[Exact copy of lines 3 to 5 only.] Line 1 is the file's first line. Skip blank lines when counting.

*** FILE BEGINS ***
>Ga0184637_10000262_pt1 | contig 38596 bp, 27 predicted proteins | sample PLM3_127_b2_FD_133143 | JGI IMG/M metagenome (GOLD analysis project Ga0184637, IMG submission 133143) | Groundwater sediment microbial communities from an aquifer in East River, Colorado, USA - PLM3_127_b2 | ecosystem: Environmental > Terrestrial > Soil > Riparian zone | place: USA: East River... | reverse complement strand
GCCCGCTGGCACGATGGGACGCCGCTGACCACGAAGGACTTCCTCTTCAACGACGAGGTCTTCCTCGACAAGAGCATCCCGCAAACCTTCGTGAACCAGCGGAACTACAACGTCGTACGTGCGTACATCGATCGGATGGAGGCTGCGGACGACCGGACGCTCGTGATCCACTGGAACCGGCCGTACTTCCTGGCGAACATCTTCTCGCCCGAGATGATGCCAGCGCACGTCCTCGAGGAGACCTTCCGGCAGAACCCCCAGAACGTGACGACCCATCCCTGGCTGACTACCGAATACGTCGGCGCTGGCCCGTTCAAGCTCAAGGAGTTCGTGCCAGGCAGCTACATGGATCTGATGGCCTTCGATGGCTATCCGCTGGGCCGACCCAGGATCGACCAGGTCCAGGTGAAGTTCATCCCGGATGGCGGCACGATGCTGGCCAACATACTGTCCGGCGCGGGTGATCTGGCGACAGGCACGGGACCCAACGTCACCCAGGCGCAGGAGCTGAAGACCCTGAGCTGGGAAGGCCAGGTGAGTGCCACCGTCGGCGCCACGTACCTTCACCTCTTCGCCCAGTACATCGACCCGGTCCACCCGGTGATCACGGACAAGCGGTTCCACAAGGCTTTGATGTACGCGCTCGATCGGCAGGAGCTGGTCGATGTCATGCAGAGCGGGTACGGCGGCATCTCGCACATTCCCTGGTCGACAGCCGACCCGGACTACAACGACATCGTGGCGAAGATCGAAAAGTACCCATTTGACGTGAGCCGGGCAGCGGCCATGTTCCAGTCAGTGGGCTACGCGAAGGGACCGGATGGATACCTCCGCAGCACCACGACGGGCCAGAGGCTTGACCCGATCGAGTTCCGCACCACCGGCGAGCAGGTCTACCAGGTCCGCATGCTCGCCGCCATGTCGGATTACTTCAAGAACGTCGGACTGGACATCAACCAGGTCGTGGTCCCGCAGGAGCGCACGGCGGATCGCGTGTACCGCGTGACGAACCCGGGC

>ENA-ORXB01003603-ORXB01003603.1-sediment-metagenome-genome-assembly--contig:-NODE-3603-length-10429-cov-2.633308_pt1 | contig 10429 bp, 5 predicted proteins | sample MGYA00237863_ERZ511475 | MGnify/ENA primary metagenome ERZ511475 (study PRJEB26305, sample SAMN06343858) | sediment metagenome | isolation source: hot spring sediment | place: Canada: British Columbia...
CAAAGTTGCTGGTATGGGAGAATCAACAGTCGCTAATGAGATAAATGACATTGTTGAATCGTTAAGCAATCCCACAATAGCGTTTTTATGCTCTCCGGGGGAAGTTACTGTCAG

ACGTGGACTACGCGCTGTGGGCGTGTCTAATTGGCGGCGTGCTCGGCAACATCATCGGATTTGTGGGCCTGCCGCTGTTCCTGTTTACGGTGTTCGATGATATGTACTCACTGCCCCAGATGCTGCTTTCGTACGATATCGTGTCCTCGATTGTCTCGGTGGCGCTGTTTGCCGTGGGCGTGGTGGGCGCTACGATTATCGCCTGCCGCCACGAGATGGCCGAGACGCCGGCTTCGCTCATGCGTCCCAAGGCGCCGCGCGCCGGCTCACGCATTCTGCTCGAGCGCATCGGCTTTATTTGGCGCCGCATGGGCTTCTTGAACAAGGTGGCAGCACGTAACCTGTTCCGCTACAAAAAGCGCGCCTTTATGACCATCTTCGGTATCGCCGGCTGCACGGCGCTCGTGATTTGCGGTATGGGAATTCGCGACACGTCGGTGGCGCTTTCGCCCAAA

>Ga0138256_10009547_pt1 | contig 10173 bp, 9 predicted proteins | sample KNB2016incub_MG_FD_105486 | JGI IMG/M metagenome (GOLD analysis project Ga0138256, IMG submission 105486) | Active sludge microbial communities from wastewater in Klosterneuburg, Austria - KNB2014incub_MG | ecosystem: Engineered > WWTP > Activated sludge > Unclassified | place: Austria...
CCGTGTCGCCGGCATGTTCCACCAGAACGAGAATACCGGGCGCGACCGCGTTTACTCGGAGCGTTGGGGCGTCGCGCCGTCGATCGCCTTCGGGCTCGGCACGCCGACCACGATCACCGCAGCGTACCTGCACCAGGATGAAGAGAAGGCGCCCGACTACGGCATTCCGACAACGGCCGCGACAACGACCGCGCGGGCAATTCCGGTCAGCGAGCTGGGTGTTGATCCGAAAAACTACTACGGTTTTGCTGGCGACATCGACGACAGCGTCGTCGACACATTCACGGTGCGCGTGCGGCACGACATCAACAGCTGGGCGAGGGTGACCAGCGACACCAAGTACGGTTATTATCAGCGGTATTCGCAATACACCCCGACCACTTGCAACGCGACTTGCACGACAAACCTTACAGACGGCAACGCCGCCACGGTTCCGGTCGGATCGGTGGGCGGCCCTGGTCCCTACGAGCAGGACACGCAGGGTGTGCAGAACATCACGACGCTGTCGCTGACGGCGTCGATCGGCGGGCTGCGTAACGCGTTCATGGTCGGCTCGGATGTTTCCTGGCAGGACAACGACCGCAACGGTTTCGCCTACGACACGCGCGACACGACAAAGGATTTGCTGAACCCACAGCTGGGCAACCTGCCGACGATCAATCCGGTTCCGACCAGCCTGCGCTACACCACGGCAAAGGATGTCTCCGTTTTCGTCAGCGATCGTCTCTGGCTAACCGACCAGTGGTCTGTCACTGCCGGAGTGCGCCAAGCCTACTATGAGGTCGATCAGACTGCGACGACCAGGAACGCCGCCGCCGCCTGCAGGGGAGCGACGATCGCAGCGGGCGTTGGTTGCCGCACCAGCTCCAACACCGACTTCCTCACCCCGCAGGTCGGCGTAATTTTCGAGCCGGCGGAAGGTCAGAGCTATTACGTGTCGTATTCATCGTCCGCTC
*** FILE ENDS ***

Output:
>ENA-ORXB01003603-ORXB01003603.1-sediment-metagenome-genome-assembly--contig:-NODE-3603-length-10429-cov-2.633308_pt1 | contig 10429 bp, 5 predicted proteins | sample MGYA00237863_ERZ511475 | MGnify/ENA primary metagenome ERZ511475 (study PRJEB26305, sample SAMN06343858) | sediment metagenome | isolation source: hot spring sediment | place: Canada: British Columbia...
CAAAGTTGCTGGTATGGGAGAATCAACAGTCGCTAATGAGATAAATGACATTGTTGAATCGTTAAGCAATCCCACAATAGCGTTTTTATGCTCTCCGGGGGAAGTTACTGTCAG

ACGTGGACTACGCGCTGTGGGCGTGTCTAATTGGCGGCGTGCTCGGCAACATCATCGGATTTGTGGGCCTGCCGCTGTTCCTGTTTACGGTGTTCGATGATATGTACTCACTGCCCCAGATGCTGCTTTCGTACGATATCGTGTCCTCGATTGTCTCGGTGGCGCTGTTTGCCGTGGGCGTGGTGGGCGCTACGATTATCGCCTGCCGCCACGAGATGGCCGAGACGCCGGCTTCGCTCATGCGTCCCAAGGCGCCGCGCGCCGGCTCACGCATTCTGCTCGAGCGCATCGGCTTTATTTGGCGCCGCATGGGCTTCTTGAACAAGGTGGCAGCACGTAACCTGTTCCGCTACAAAAAGCGCGCCTTTATGACCATCTTCGGTATCGCCGGCTGCACGGCGCTCGTGATTTGCGGTATGGGAATTCGCGACACGTCGGTGGCGCTTTCGCCCAAA